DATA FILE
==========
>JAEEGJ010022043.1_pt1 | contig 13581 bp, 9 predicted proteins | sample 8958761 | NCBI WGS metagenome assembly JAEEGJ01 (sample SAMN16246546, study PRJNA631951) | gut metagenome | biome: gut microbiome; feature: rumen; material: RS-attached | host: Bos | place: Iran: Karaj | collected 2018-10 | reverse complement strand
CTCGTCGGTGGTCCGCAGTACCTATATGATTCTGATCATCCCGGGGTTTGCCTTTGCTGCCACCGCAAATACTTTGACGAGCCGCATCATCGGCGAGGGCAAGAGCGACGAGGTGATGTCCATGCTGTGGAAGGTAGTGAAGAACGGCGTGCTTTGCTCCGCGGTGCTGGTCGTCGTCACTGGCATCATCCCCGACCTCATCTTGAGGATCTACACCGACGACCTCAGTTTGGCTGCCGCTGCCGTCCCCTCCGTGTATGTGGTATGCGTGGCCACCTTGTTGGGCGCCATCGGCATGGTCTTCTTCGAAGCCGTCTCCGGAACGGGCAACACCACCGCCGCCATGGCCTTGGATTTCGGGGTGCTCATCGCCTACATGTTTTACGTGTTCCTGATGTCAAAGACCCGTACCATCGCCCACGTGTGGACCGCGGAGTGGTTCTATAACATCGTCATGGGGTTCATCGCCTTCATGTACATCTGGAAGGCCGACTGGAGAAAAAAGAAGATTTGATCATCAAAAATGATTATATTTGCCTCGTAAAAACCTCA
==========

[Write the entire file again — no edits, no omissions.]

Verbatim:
>JAEEGJ010022043.1_pt1 | contig 13581 bp, 9 predicted proteins | sample 8958761 | NCBI WGS metagenome assembly JAEEGJ01 (sample SAMN16246546, study PRJNA631951) | gut metagenome | biome: gut microbiome; feature: rumen; material: RS-attached | host: Bos | place: Iran: Karaj | collected 2018-10 | reverse complement strand
CTCGTCGGTGGTCCGCAGTACCTATATGATTCTGATCATCCCGGGGTTTGCCTTTGCTGCCACCGCAAATACTTTGACGAGCCGCATCATCGGCGAGGGCAAGAGCGACGAGGTGATGTCCATGCTGTGGAAGGTAGTGAAGAACGGCGTGCTTTGCTCCGCGGTGCTGGTCGTCGTCACTGGCATCATCCCCGACCTCATCTTGAGGATCTACACCGACGACCTCAGTTTGGCTGCCGCTGCCGTCCCCTCCGTGTATGTGGTATGCGTGGCCACCTTGTTGGGCGCCATCGGCATGGTCTTCTTCGAAGCCGTCTCCGGAACGGGCAACACCACCGCCGCCATGGCCTTGGATTTCGGGGTGCTCATCGCCTACATGTTTTACGTGTTCCTGATGTCAAAGACCCGTACCATCGCCCACGTGTGGACCGCGGAGTGGTTCTATAACATCGTCATGGGGTTCATCGCCTTCATGTACATCTGGAAGGCCGACTGGAGAAAAAAGAAGATTTGATCATCAAAAATGATTATATTTGCCTCGTAAAAACCTCA